Too Poor to Afford the Internet
We have come to believe that all of us have access to the Internet. In New York, for example, children are still scrounging for a few bars of web access, dropped like crumbs from a table. The same is true in rural communities. With broadband costing on average $55 per month, 25 percent of all households and 50 percent of those making less than $20,000 lack this service at home.
All summer, kids have been hanging out in front of the Morris Park Library in the Bronx, before opening hours and after closing. Children sit outside of libraries and bring their computers to pick up the Wi-Fi signal that is leaking out of the building, because they can’t afford Internet access at home. They’re there during the school year, too, even during the winter — it’s the only way they can complete their online math homework.
People line up, sometimes for hours, to use the library system’s free computers. Go into any library in the nation and you’ll most likely see the same thing. They come to do what so many of us take for granted: apply for government services, study or do research, do homework, talk with family or friends, inform themselves as voters, and just participate in our society and culture — so much of which now takes place online. Our public libraries are charged with providing free access to information, and in recent years we have had to create new ways of doing that. Leaking broadband (frankly, accidentally) onto the branch stoops is not enough.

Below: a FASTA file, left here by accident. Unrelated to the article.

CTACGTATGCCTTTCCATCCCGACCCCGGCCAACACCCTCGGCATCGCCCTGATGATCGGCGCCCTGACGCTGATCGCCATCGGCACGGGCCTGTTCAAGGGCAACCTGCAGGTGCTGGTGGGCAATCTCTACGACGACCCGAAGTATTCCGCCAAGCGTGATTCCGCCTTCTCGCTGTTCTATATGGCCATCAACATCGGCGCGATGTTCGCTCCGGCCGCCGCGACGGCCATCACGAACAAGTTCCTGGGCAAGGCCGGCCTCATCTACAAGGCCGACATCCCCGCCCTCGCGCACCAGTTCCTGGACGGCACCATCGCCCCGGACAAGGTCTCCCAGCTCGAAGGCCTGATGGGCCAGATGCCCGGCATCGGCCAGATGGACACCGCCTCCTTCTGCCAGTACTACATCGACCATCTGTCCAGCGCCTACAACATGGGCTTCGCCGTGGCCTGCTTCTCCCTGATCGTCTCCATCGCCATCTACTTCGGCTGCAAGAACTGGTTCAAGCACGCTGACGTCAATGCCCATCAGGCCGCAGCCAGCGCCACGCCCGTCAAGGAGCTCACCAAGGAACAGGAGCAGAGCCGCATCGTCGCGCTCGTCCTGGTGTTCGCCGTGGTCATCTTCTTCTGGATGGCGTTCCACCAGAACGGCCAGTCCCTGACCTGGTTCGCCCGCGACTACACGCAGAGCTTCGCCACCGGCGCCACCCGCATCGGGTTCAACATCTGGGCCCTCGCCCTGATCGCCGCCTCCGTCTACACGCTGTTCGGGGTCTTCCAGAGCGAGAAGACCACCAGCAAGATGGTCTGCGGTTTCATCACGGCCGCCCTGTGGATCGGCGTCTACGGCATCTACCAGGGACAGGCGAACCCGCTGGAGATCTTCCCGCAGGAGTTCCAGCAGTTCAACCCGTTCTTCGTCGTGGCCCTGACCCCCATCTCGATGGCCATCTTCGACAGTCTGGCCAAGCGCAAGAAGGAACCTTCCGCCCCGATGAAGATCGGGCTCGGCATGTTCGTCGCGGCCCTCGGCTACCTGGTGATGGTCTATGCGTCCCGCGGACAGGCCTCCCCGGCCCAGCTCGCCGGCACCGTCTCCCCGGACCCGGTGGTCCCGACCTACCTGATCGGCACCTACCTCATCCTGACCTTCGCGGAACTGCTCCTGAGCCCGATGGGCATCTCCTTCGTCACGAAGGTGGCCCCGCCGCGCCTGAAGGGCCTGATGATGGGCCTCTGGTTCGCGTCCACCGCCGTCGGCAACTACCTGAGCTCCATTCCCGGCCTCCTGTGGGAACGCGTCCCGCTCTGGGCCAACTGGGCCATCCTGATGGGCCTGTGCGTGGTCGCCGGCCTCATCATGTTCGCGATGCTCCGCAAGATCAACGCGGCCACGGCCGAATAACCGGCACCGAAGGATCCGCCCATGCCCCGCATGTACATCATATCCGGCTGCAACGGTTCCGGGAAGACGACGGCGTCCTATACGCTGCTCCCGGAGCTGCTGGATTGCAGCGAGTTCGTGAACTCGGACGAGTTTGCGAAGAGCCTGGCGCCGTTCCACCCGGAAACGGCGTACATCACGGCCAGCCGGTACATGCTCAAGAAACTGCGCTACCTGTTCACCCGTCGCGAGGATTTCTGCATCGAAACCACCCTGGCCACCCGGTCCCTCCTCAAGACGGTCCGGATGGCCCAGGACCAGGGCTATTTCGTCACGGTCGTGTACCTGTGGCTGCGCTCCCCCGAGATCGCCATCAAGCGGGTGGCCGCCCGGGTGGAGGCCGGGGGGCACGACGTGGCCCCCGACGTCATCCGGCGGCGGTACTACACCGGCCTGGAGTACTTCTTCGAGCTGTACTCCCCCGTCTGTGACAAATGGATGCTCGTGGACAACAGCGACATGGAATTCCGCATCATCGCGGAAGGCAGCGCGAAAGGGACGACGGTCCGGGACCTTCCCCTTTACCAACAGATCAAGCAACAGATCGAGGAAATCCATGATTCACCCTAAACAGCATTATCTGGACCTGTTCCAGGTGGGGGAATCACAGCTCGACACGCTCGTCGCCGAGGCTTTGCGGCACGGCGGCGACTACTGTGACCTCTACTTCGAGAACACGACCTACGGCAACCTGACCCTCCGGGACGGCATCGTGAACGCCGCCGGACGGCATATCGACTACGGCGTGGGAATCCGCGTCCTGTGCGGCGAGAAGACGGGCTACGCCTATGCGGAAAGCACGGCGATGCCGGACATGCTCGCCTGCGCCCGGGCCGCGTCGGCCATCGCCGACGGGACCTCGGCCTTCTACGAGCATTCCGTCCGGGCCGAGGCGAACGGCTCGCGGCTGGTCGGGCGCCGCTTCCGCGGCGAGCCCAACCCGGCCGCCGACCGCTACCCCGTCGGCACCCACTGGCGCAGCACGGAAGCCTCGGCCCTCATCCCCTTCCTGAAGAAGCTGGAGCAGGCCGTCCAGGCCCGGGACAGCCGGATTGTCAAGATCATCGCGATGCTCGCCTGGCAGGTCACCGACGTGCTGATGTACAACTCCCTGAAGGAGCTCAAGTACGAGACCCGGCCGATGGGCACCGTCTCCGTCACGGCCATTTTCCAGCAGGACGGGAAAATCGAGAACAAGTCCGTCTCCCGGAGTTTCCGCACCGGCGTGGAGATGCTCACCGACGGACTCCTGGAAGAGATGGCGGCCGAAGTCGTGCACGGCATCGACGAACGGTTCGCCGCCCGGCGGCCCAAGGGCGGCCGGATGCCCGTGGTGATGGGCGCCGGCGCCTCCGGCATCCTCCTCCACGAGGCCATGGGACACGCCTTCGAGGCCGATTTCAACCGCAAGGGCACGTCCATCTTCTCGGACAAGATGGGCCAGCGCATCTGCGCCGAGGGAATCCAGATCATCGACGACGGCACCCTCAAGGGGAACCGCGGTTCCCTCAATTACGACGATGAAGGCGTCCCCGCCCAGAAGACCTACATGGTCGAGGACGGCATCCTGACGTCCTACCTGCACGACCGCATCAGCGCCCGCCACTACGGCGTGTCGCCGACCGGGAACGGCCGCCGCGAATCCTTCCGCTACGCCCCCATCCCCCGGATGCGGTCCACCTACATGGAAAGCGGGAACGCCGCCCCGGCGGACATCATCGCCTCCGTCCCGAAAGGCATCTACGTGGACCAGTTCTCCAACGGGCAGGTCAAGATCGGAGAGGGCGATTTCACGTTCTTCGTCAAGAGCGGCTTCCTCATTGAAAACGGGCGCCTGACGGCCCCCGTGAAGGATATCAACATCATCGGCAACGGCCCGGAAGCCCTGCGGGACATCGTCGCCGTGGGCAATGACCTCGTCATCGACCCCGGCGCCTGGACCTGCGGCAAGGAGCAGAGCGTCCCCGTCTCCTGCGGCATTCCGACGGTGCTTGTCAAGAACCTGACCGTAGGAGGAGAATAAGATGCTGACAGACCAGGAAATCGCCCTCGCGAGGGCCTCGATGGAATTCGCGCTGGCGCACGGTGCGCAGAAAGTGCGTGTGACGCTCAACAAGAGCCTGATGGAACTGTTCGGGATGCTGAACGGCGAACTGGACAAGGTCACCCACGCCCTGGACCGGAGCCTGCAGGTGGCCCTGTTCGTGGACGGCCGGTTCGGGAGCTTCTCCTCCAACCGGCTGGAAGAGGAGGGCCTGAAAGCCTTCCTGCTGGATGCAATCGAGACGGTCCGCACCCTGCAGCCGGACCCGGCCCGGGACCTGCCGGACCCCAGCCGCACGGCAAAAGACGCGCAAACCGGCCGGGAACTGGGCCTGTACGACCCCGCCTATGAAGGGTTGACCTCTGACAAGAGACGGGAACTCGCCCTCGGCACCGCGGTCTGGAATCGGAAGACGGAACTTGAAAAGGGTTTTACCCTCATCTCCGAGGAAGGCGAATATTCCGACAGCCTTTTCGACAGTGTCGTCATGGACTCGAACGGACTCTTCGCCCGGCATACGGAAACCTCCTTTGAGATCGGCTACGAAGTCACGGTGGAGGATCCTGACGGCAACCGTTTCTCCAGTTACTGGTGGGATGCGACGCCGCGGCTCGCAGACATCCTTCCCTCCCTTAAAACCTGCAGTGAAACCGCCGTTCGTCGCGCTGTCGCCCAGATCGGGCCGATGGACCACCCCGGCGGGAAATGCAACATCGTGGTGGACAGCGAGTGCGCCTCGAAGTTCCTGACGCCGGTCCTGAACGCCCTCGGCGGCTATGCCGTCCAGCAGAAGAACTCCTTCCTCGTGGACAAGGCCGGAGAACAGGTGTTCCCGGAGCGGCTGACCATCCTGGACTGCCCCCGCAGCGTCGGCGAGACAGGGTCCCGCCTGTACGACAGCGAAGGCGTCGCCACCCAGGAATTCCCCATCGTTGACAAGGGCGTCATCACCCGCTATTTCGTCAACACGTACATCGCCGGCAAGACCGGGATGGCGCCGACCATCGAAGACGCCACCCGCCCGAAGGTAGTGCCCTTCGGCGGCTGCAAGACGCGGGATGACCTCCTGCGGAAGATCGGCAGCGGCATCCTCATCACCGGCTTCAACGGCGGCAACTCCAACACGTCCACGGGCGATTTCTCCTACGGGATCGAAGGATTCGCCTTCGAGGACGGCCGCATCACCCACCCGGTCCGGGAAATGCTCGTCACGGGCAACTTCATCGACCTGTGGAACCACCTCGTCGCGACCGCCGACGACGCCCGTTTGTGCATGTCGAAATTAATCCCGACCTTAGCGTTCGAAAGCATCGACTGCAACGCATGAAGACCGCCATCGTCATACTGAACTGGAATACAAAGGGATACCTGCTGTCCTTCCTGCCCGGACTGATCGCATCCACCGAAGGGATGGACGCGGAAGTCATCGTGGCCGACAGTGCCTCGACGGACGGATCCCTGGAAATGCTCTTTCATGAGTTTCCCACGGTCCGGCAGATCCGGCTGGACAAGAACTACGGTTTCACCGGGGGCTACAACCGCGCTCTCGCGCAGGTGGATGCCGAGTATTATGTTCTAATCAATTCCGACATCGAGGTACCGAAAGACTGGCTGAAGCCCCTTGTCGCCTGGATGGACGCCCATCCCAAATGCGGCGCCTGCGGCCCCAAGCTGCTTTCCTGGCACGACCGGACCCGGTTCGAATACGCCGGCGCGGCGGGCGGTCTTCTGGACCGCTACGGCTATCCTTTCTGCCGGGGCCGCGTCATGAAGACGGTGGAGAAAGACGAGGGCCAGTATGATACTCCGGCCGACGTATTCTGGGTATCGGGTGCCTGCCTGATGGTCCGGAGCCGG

Yet we need help from more than libraries. No child can have equal access to education, or any worker equal access to a job, without access to the Internet and the digital training to use it skillfully. Our federal, state and local policies must recognize there can be no full equality without digital equality. We can also require the companies that reach millions of customers via city infrastructure to provide more affordable rates for low-income residents, and to ensure that broadband connections are provided to poor neighborhoods.
Research indicates that there is a direct correlation between poverty and dropping out of school. Shouldn’t our society provide access to the thing that so many of us take for granted – broadband access?